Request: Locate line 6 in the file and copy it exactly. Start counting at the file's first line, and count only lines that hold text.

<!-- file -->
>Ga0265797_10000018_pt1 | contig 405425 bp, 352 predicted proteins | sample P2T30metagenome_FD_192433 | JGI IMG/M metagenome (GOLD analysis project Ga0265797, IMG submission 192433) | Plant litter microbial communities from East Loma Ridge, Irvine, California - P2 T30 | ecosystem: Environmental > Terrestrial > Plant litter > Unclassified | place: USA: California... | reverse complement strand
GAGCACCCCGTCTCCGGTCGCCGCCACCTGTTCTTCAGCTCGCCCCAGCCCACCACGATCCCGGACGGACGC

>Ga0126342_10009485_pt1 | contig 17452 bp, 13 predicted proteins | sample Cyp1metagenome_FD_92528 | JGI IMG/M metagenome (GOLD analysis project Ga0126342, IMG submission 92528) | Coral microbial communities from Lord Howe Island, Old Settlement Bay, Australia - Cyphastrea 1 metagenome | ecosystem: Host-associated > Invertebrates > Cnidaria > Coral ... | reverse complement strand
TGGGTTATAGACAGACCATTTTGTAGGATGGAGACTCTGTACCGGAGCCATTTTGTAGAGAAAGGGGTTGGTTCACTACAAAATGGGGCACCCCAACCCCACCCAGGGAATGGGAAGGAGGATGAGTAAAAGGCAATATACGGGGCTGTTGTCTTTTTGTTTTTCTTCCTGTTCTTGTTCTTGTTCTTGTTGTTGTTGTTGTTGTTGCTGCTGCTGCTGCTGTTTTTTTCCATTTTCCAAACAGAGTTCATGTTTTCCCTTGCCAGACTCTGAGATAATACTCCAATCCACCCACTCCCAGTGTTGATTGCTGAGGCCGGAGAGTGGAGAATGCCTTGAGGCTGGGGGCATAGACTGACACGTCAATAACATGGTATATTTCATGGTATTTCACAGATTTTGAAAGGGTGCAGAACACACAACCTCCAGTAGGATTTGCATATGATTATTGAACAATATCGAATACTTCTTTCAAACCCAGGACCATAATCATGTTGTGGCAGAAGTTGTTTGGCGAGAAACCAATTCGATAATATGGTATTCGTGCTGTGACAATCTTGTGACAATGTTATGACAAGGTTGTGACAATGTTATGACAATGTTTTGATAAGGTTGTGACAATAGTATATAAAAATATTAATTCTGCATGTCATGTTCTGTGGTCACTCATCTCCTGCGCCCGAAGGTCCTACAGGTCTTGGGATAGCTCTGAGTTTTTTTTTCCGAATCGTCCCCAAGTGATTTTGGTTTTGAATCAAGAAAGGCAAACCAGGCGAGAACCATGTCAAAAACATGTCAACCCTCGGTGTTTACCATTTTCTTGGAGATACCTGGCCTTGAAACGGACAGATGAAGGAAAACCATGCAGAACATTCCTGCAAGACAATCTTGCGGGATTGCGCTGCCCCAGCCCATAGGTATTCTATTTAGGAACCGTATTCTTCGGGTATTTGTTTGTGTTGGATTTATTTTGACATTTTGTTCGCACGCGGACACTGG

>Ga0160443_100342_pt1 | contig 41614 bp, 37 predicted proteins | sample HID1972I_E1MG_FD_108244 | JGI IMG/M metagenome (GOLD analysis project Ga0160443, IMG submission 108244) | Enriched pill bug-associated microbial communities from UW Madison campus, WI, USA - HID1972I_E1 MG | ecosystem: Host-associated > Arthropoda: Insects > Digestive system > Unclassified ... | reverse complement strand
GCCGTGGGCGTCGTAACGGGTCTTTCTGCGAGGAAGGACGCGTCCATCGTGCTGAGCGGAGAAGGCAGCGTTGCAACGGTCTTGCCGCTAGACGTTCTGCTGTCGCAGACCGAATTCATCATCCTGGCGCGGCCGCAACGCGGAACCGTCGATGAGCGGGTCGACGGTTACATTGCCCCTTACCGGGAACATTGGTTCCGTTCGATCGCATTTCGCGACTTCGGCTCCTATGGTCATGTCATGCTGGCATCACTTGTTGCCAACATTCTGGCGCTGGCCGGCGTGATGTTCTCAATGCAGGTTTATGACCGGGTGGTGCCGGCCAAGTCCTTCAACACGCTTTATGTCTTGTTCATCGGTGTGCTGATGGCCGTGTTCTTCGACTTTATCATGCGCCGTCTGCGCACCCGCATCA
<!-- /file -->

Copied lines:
GCCGTGGGCGTCGTAACGGGTCTTTCTGCGAGGAAGGACGCGTCCATCGTGCTGAGCGGAGAAGGCAGCGTTGCAACGGTCTTGCCGCTAGACGTTCTGCTGTCGCAGACCGAATTCATCATCCTGGCGCGGCCGCAACGCGGAACCGTCGATGAGCGGGTCGACGGTTACATTGCCCCTTACCGGGAACATTGGTTCCGTTCGATCGCATTTCGCGACTTCGGCTCCTATGGTCATGTCATGCTGGCATCACTTGTTGCCAACATTCTGGCGCTGGCCGGCGTGATGTTCTCAATGCAGGTTTATGACCGGGTGGTGCCGGCCAAGTCCTTCAACACGCTTTATGTCTTGTTCATCGGTGTGCTGATGGCCGTGTTCTTCGACTTTATCATGCGCCGTCTGCGCACCCGCATCA